Link grew up in Lake Charles, where he had the good fortune to live a quarter-mile from both sets of grandparents. Those who were Cajun fed him gumbo, jambalaya and smothered pork; the others, from Alabama, set out plates of rabbit and dumplings, okra, cornbread and ham hocks. When the chef and co-owner of the well-regarded Herbsaint opened Cochon with Stephen Stryjewski in 2006 shortly after Hurricane Katrina, it was with the hope of sharing all those fond childhood memories with a larger audience.
The hearty welcome at the door of the Warehouse District favorite continues at the bar (which makes a fine drink from rye, citrus and sage syrup) and again at one of the custom-made poplar tables in the dining room.
You don’t want to dine solo here. There are too many compelling dishes to explore. There’s alligator, in the form of fried nuggets draped in aioli that’s fired up with chili. Link calls alligator “a good conversation piece for the tourists” (who happen to include celeb chef Mario Batali the April evening I drop in). Fried head cheese celebrates head-to-tail eating, and gumbo tickles the palate with its layers of flavor. Behind its success? “Patience,” says Link of the gumbo’s slow-cooked roux. Rabbit liver spread on toast gets a nice pop from a dollop of pepper jelly.
If there’s one dish you shouldn’t miss, it’s the one that lends its name to the place. The cochon begins with shoulder and belly meat from whole pigs that are butchered on-site and are cooked in an oven until the meat collapses. The meat is picked and simmered in pork stock, from which it develops most of its savor; then it is shaped into a rough patty and sauteed to a fine crisp . . . in lard. The dish gets a bit of a kick from chili flakes and some redemption from the cabbage with which it’s served. It’s fabulous and bound to be even more so after Link and Stryjewski start using pork from their own breed of hogs, now being raised exclusively for them by a nearby farmer and available in 10 months or so.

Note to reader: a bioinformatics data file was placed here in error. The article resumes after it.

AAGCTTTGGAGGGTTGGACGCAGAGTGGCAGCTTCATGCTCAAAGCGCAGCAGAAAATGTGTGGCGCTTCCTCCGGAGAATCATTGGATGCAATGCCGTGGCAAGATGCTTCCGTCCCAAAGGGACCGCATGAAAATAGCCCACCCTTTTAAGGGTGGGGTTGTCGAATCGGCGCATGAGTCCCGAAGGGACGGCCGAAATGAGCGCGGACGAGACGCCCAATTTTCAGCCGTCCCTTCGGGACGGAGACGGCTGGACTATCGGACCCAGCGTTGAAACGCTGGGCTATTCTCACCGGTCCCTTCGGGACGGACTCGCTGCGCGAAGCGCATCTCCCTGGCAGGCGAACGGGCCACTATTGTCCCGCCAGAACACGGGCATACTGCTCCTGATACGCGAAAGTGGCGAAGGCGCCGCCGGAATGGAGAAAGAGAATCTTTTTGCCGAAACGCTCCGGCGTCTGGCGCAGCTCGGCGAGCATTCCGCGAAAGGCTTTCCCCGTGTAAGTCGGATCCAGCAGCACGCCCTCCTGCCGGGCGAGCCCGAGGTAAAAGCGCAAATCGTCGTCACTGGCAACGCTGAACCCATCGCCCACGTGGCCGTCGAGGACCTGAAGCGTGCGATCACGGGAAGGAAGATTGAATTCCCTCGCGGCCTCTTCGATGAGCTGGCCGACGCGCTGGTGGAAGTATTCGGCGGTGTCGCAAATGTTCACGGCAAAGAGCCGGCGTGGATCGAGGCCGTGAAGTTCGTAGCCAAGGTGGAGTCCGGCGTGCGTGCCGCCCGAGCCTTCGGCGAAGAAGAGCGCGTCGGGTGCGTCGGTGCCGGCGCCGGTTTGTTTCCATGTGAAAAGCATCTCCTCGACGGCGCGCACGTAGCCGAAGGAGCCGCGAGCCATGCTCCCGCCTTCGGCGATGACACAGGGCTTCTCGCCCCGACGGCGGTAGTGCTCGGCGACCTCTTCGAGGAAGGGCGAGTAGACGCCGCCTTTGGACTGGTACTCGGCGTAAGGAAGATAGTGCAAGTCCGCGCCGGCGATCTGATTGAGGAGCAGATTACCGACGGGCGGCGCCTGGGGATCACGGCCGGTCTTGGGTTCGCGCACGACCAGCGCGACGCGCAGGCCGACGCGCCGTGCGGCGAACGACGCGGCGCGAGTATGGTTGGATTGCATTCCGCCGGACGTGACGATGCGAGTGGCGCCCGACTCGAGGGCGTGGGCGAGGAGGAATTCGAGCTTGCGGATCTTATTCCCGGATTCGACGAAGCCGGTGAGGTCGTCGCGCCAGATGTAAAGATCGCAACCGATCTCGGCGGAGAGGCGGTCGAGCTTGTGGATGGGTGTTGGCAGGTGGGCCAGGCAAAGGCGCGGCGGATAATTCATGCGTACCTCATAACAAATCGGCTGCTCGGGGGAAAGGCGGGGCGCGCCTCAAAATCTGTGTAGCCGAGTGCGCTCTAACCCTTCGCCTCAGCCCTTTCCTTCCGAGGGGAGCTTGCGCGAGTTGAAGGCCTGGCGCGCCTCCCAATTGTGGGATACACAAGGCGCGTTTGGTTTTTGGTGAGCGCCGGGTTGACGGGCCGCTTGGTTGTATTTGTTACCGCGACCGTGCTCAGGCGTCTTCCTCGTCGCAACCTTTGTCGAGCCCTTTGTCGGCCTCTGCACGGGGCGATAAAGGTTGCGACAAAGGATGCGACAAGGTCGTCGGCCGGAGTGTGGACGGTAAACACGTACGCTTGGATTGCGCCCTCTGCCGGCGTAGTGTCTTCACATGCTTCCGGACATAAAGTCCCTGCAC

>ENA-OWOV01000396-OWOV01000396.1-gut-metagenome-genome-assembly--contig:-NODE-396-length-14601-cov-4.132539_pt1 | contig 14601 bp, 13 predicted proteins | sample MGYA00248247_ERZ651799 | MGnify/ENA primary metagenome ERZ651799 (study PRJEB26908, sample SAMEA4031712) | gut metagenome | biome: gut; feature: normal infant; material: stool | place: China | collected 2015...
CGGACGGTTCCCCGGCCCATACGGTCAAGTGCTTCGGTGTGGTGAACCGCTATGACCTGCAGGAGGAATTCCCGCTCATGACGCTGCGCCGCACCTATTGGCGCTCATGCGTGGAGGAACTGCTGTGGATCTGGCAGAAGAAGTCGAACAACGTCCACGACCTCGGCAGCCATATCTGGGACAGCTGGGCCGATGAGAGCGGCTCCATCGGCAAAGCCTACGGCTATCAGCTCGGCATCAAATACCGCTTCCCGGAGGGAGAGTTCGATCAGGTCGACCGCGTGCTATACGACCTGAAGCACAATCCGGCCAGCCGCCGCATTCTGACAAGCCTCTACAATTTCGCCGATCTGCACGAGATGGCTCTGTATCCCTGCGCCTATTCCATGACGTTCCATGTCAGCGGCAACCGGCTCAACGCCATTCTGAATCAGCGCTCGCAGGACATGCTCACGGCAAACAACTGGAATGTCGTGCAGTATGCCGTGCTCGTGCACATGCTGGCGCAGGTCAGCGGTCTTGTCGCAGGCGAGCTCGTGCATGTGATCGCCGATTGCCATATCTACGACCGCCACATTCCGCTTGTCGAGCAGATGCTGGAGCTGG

Surveying the meaty meal on the table, Pableaux Johnson, the author of “Eating New Orleans,” praises the kitchen for its “deep brown flavors.” A refreshing balance comes by way of cucumber chunks, stinging with vinegar and breezy with mint. Yeast rolls recall Link’s youth. (“We had cooks in school,” he says wistfully.)
We close dinner with a wedge of pineapple upside-down cake served with coconut-lime sherbet, followed by shots of moonshine that Link refers to as “corn grappa.” It’s electric.
The brand already extends to a retail butcher shop and deli next door, and soon there will be even more to love. Link and Stryjewski — newly anointed best chef in the South by the James Beard Foundation — plan to open a second Cochon, two hours west of New Orleans in Lafayette, in September. The 240-seat spinoff will sit on an acre of land and feature a deck overlooking the Vermilion River.